Surcharges and License Suspensions

At-Fault Accident Surcharges can result in the suspension of your license in Massachusetts and they can also be used to require you to take a mandatory 8 hour driver re-training class.

An accident is surchargeable in Massachusetts if you were determined to be more than 50% at fault for the collision and the insurance company pays more than $500 in claims. Your insurance company can presume that you are at-fault based on how the accident happened. For example, if you rear-ended another vehicle, you will automatically be presumed to be at fault and you may be assessed an insurance surcharge. When this happens, your insurance company is required to mail a notice to your home stating that you have been presumed to be at-fault for the accident. You have thirty (30) days to appeal the surcharge to the Board of Appeal at the Division of Insurance.

The notice advising you that your insurance company has decided that you were at-fault for the accident has two sides. The appeal process is described on the bottom of the front side of the surcharge notice. The actual surcharge appeal form is on the back side of the surcharge notice. You must complete the form and return it to the Board of Appeal at the Division of Insurance within 30 days of the notice.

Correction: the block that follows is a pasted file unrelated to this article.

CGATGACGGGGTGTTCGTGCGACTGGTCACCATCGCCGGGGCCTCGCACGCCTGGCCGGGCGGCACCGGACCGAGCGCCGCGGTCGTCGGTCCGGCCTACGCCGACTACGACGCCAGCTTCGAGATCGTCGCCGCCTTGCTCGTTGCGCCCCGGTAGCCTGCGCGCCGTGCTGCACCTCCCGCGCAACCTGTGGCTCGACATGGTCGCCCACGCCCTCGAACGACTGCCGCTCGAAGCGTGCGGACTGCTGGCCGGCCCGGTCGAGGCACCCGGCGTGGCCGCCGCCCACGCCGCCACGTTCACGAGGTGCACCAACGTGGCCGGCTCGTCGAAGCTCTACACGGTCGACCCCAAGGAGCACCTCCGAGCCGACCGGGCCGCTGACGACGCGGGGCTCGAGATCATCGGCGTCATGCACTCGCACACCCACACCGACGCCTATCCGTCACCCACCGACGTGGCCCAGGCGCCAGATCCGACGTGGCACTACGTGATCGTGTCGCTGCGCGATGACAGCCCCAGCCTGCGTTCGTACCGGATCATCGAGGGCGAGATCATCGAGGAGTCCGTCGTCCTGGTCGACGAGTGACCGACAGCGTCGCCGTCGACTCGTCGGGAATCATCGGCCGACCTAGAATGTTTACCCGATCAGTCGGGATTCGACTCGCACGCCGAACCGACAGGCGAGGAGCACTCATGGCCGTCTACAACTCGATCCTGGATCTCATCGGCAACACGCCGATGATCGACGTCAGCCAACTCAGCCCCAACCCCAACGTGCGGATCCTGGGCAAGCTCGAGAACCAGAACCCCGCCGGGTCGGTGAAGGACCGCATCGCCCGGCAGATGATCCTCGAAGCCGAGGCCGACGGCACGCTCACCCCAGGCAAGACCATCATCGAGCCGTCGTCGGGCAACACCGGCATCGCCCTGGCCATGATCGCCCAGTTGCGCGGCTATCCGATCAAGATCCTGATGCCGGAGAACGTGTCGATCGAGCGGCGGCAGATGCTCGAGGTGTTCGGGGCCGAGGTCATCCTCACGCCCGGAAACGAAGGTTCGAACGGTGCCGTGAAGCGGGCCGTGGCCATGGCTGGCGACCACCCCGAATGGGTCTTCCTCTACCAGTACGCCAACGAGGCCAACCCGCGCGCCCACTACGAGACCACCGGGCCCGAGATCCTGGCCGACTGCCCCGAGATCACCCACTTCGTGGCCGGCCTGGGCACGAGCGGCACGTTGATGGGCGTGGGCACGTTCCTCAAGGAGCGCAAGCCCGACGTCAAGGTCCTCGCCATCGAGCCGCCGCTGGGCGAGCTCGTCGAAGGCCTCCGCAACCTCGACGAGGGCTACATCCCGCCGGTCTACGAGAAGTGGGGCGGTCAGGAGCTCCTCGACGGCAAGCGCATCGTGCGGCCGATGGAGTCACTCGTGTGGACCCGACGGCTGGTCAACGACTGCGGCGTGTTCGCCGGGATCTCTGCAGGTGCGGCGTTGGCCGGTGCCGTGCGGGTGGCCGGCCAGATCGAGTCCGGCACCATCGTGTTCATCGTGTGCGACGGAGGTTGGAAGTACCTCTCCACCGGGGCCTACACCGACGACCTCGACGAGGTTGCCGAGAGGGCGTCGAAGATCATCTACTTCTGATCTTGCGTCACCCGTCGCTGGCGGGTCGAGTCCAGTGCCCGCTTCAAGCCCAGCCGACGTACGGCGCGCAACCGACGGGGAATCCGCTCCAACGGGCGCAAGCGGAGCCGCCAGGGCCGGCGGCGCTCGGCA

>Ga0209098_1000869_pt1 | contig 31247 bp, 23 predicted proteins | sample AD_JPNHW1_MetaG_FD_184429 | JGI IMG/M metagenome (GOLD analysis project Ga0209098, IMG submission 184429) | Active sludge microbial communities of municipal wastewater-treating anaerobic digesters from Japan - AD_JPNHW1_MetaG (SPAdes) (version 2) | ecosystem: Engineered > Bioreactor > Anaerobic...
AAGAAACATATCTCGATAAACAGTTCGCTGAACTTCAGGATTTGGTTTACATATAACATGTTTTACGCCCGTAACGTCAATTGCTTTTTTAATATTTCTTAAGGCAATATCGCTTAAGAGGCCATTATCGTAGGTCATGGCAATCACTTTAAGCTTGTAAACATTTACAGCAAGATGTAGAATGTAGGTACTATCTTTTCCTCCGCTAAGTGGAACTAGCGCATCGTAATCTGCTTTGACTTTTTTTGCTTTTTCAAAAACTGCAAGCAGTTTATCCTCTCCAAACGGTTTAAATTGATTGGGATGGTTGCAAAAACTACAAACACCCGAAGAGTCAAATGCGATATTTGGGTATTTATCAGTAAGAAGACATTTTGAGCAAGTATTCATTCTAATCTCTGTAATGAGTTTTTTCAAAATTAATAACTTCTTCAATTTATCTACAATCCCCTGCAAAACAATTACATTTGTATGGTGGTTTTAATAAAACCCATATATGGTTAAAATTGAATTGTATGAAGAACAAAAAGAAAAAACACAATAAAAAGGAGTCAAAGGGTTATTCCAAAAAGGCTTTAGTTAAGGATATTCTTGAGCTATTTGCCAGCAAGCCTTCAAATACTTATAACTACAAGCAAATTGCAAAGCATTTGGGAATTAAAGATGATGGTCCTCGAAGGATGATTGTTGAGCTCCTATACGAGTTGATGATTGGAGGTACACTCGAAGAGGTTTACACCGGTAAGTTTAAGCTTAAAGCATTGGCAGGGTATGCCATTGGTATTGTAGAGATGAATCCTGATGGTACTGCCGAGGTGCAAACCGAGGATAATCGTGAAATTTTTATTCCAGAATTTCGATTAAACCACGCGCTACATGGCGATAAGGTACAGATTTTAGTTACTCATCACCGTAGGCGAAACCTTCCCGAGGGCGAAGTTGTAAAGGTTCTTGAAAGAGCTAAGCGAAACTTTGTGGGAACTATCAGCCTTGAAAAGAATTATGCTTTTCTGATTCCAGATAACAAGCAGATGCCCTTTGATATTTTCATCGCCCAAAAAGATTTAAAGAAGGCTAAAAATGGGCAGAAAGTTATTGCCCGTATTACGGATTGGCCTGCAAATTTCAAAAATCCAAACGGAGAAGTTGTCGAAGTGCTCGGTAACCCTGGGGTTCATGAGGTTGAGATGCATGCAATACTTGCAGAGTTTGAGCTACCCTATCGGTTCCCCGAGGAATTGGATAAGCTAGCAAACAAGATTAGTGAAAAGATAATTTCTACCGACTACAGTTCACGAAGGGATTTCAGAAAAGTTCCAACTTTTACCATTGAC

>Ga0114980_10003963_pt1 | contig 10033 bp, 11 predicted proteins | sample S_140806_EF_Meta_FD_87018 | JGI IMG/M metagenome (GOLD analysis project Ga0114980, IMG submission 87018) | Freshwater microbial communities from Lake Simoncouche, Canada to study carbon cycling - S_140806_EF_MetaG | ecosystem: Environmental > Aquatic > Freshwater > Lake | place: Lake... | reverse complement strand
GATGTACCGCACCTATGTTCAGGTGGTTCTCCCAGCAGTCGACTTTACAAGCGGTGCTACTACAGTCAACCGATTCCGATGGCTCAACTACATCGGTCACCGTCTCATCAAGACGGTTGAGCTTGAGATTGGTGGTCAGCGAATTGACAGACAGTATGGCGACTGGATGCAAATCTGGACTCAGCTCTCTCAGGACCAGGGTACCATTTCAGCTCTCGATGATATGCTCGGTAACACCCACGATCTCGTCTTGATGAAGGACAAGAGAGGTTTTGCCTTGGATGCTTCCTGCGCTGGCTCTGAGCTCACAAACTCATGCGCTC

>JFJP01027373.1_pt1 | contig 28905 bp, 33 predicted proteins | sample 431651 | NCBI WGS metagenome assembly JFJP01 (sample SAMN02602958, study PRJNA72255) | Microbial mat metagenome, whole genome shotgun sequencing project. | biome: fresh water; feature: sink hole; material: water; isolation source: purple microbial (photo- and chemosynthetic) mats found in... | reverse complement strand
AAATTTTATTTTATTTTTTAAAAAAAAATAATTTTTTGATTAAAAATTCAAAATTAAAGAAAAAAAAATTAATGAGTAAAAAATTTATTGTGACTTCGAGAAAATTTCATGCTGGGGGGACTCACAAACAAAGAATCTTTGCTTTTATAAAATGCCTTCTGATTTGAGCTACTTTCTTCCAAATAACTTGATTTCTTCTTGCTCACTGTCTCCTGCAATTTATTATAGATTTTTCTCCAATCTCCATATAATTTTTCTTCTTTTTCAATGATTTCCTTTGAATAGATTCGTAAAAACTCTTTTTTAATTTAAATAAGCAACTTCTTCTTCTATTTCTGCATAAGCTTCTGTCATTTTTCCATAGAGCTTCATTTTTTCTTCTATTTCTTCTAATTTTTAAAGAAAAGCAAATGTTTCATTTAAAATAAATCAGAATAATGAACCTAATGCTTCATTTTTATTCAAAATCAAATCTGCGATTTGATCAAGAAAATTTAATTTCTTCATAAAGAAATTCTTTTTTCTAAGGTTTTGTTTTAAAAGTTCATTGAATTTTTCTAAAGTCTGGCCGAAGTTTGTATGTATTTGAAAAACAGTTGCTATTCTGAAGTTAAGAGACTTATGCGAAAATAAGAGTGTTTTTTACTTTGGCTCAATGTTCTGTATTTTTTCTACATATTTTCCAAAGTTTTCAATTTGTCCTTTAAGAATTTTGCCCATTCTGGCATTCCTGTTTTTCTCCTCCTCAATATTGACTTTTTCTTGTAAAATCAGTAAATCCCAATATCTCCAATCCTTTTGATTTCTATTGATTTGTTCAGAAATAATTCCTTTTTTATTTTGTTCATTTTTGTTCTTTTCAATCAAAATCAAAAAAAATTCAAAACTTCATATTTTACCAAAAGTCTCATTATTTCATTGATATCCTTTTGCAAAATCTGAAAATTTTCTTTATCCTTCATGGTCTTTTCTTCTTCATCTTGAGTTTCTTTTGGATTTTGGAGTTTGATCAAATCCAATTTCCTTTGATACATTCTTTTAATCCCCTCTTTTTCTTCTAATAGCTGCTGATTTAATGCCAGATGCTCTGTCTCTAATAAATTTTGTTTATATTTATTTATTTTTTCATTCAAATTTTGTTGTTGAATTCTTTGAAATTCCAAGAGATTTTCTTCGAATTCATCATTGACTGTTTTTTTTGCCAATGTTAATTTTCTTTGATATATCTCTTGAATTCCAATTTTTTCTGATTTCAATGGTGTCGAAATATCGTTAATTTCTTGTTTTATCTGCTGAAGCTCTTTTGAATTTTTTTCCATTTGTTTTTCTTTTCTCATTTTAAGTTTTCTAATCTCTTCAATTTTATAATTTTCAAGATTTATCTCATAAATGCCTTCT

Filing an appeal with the Board of Appeal does not prevent your insurance company from increasing your insurance premium. However, if the Division of Insurance ultimately decides that you were not more than 50% at fault, the insurance company will issue you a refund of the additional monies paid as a result of the surcharge.

At present, it takes approximately 9 months for surcharge hearings to be held. The Board of Appeal will mail you a Notice of Hearing when your case date has been scheduled to be heard. If the Appeals Board upholds the surcharge, it will remain on your driving record and the Massachusetts Registry of Motor Vehicles can use this surcharge to impose a 60 day license suspension for 7 surchargeable events. However,  the Registry cannot rely on at-fault accident surcharges to impose Habitual Traffic Offender Revocations.

While the Merit Rating Board and the Massachusetts Registry of Motor Vehicles can maintain permanent records of at fault and surchargeable accidents, insurance companies cannot use these records to increase your insurance premium for accidents or traffic violations which occurred more than five years prior to the effective date of your automobile insurance policy.

If an at fault accident has triggered a license suspension for 7 surchargeable events, contact a RMV lawyer. We may be able to get the accident surcharge vacated and get your driver’s license reinstated.